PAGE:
Such that the ground state energy can be rewritten in Rydberg units of energy like so:
To include Coulomb interactions, let us try
time-independent pertubation theory.
Clearly, this will give better results when the interaction is relatively weak, if ever.
The Coulomb potential is proportional to the inverse distance,
and the average electron spacing is roughly ,
so the interaction energy should scale as .
We already know that the kinetic energy scales as ,
meaning perturbation theory should be reasonable
so in the limit of high density .
The two-body Coulomb interaction operator
is as follows in second-quantized form:
The first-order correction to the ground state (i.e. Fermi sea) energy
is then given by:
This inner product can only be nonzero
if the two creation operators
are for the same orbitals as the two annihilation operators .
Since , this means that ,
and that momentum is conserved: .
And of course both and
must be inside the Fermi sphere,
to avoid annihilating an empty orbital.
Let and :
Next, we convert the sum over into an integral in spherical coordinates.
Clearly, is the “jump” made by an electron from one orbital to another,
so the largest possible jump
goes from a point on the Fermi surface to the opposite point,
and thus has length .
This yields the integration limit, and therefore leads to:
Where we have used that the direction of ,
i.e. , is irrelevant,
as long as we define as
the angle between and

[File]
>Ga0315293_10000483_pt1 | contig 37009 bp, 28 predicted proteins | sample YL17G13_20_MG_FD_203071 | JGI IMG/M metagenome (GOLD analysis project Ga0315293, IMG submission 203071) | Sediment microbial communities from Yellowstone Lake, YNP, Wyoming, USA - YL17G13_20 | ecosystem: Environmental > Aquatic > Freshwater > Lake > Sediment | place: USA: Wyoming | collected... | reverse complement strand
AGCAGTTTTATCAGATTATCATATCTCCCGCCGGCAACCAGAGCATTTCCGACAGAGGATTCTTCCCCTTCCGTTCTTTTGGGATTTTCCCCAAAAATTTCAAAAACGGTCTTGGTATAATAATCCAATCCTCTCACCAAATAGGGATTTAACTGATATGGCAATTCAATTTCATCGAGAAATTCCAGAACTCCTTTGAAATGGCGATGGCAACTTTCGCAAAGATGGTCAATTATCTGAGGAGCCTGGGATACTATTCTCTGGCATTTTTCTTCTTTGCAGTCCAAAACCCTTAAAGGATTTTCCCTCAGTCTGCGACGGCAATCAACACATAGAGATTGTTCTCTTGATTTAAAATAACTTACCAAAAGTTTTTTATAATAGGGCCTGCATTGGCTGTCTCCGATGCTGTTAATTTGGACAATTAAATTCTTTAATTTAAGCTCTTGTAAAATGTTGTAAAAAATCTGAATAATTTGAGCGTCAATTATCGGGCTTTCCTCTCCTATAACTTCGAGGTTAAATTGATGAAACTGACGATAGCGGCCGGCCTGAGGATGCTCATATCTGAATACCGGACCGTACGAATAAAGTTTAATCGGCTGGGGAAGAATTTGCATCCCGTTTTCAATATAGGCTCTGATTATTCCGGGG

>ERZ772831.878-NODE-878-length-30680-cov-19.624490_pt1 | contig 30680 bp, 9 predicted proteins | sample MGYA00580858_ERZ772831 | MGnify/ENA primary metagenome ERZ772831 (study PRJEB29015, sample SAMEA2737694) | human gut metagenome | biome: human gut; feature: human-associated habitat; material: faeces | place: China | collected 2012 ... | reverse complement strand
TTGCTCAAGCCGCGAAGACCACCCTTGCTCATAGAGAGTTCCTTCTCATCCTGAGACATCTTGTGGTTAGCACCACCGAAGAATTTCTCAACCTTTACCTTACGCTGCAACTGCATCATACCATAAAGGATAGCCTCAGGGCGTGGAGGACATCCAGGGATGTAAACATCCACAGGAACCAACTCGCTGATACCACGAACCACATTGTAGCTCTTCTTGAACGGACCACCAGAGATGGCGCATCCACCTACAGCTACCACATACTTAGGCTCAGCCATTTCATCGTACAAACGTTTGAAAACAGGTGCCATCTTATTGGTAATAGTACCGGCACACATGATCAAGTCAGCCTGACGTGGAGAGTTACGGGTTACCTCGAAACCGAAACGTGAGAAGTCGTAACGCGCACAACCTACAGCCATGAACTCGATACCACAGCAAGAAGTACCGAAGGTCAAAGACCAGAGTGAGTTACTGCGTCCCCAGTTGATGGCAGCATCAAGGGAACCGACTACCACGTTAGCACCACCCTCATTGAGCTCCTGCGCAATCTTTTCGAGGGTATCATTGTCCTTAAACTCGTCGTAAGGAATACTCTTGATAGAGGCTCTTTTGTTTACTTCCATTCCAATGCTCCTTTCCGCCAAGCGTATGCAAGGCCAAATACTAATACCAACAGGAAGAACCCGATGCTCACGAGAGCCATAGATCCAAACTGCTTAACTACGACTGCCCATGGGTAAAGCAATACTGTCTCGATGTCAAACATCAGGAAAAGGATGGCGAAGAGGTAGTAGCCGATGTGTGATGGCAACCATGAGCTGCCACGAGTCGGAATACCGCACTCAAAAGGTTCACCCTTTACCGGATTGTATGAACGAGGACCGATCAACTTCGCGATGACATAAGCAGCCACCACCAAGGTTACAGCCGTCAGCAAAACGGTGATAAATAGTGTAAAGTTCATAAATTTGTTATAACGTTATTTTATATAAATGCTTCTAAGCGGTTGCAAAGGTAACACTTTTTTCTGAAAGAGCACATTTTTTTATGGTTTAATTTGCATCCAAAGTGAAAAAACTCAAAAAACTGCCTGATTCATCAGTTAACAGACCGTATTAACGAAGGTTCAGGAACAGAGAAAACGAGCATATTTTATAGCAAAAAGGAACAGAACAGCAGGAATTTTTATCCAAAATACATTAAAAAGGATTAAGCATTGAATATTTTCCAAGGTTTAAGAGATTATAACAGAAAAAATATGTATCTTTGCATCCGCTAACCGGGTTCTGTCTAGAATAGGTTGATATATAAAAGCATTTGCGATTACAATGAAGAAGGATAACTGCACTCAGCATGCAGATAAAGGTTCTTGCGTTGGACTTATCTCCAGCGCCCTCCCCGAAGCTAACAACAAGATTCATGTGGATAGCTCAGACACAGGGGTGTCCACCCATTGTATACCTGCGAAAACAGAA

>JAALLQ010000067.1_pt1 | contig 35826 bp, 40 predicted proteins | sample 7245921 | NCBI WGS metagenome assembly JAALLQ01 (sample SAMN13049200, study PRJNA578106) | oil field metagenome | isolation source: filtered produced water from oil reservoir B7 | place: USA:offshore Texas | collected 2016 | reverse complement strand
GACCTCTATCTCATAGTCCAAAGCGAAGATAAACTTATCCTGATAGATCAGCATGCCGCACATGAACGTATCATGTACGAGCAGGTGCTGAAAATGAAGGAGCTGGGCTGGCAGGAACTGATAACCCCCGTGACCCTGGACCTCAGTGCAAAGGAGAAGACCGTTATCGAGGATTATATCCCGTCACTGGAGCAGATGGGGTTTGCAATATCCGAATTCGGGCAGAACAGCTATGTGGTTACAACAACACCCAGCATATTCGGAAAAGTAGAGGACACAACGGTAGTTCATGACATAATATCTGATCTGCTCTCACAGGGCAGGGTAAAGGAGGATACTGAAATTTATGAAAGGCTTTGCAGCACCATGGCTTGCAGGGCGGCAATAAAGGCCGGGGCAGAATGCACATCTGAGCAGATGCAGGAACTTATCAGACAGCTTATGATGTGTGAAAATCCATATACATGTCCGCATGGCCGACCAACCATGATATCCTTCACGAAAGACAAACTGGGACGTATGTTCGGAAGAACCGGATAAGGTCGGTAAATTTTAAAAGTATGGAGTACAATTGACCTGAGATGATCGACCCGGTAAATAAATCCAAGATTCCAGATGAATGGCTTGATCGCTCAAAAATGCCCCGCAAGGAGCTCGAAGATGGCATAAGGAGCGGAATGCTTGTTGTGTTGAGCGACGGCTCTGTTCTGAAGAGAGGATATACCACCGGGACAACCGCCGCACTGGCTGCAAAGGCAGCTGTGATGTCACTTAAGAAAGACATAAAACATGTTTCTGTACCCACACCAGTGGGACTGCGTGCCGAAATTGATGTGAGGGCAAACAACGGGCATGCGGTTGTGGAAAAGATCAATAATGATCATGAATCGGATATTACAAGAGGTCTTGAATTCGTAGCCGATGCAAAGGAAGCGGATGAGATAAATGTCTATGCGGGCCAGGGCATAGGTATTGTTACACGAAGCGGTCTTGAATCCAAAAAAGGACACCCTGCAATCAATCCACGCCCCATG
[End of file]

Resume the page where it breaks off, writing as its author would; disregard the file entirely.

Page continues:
when we go to spherical coordinates for :
Unfortunately, this last step function is less easy to translate into integration limits.
In effect, we are trying to calculate the intersection volume of two spheres,
both with radius , one centered on the origin (for ),
and the other centered on (for ).
Imagine a triangle with side lengths , and ,
where is the angle between and .
The law of cosines then gives the following relation:
We already know that and ,
so by isolating for ,
we can obtain bounds on and .
Let in both cases, then:
Meaning that .
To get a lower limit for , we “cheat” by artificially demanding
that does not cross the halfway point between the spheres,
with the result that .
Then, thanks to symmetry (both spheres have the same radius),
we just multiply the integral by ,
for on the other side of the halfway point.
Armed with these integration limits, we return to calculating ,
Where we have used that does not appear in the integrand.
Evaluating these integrals:
Per particle, the first-order energy correction
is therefore found to be as follows:
This can also be written using the parameter introduced above, leading to:
Consequently, for sufficiently high densities ,
the total energy per particle is given by:
Unfortunately, this is as far as we can go.
In theory, the second-order energy correction is as shown below,
but it turns out that it (and all higher orders) diverge:
The only cure for this is to go to infinite order,
where all the infinities add up to a finite result.
- H. Bruus, K. Flensberg,
Many-body quantum theory in condensed matter physics,